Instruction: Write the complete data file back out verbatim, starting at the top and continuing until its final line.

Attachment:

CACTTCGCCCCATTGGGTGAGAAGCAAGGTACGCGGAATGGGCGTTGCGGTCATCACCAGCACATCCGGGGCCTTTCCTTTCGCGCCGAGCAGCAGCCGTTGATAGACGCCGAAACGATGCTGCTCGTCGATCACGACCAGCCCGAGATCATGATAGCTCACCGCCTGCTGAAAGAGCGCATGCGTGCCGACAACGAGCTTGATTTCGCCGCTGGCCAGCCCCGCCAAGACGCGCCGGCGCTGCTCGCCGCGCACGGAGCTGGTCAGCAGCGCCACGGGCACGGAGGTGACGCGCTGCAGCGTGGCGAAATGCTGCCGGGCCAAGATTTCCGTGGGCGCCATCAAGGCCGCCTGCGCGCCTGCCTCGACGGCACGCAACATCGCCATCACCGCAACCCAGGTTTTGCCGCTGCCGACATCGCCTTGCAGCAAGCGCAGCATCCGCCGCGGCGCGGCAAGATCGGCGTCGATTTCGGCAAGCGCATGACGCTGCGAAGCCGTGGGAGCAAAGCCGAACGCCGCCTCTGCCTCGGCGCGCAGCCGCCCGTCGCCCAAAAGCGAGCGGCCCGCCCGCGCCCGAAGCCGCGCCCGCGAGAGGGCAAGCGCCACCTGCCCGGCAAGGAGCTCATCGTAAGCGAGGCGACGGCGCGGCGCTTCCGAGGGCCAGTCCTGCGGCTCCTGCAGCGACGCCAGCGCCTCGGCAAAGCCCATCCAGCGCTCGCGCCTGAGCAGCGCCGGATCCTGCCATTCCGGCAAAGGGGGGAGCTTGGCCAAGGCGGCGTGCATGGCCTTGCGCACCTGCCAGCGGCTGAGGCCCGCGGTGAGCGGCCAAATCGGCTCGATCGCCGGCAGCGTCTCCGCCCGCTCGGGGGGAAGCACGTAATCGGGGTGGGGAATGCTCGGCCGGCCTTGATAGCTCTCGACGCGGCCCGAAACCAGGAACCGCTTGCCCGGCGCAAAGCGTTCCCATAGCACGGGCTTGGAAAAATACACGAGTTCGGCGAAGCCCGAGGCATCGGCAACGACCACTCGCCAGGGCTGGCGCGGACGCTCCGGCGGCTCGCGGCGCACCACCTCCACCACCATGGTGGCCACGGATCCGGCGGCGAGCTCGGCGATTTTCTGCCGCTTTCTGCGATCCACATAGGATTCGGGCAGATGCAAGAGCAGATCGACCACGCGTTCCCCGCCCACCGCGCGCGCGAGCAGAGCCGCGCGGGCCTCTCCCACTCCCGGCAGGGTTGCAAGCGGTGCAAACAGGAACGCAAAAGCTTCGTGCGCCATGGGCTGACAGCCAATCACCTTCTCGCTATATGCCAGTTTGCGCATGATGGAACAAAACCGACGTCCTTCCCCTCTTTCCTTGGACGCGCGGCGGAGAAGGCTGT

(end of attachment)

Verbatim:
CACTTCGCCCCATTGGGTGAGAAGCAAGGTACGCGGAATGGGCGTTGCGGTCATCACCAGCACATCCGGGGCCTTTCCTTTCGCGCCGAGCAGCAGCCGTTGATAGACGCCGAAACGATGCTGCTCGTCGATCACGACCAGCCCGAGATCATGATAGCTCACCGCCTGCTGAAAGAGCGCATGCGTGCCGACAACGAGCTTGATTTCGCCGCTGGCCAGCCCCGCCAAGACGCGCCGGCGCTGCTCGCCGCGCACGGAGCTGGTCAGCAGCGCCACGGGCACGGAGGTGACGCGCTGCAGCGTGGCGAAATGCTGCCGGGCCAAGATTTCCGTGGGCGCCATCAAGGCCGCCTGCGCGCCTGCCTCGACGGCACGCAACATCGCCATCACCGCAACCCAGGTTTTGCCGCTGCCGACATCGCCTTGCAGCAAGCGCAGCATCCGCCGCGGCGCGGCAAGATCGGCGTCGATTTCGGCAAGCGCATGACGCTGCGAAGCCGTGGGAGCAAAGCCGAACGCCGCCTCTGCCTCGGCGCGCAGCCGCCCGTCGCCCAAAAGCGAGCGGCCCGCCCGCGCCCGAAGCCGCGCCCGCGAGAGGGCAAGCGCCACCTGCCCGGCAAGGAGCTCATCGTAAGCGAGGCGACGGCGCGGCGCTTCCGAGGGCCAGTCCTGCGGCTCCTGCAGCGACGCCAGCGCCTCGGCAAAGCCCATCCAGCGCTCGCGCCTGAGCAGCGCCGGATCCTGCCATTCCGGCAAAGGGGGGAGCTTGGCCAAGGCGGCGTGCATGGCCTTGCGCACCTGCCAGCGGCTGAGGCCCGCGGTGAGCGGCCAAATCGGCTCGATCGCCGGCAGCGTCTCCGCCCGCTCGGGGGGAAGCACGTAATCGGGGTGGGGAATGCTCGGCCGGCCTTGATAGCTCTCGACGCGGCCCGAAACCAGGAACCGCTTGCCCGGCGCAAAGCGTTCCCATAGCACGGGCTTGGAAAAATACACGAGTTCGGCGAAGCCCGAGGCATCGGCAACGACCACTCGCCAGGGCTGGCGCGGACGCTCCGGCGGCTCGCGGCGCACCACCTCCACCACCATGGTGGCCACGGATCCGGCGGCGAGCTCGGCGATTTTCTGCCGCTTTCTGCGATCCACATAGGATTCGGGCAGATGCAAGAGCAGATCGACCACGCGTTCCCCGCCCACCGCGCGCGCGAGCAGAGCCGCGCGGGCCTCTCCCACTCCCGGCAGGGTTGCAAGCGGTGCAAACAGGAACGCAAAAGCTTCGTGCGCCATGGGCTGACAGCCAATCACCTTCTCGCTATATGCCAGTTTGCGCATGATGGAACAAAACCGACGTCCTTCCCCTCTTTCCTTGGACGCGCGGCGGAGAAGGCTGT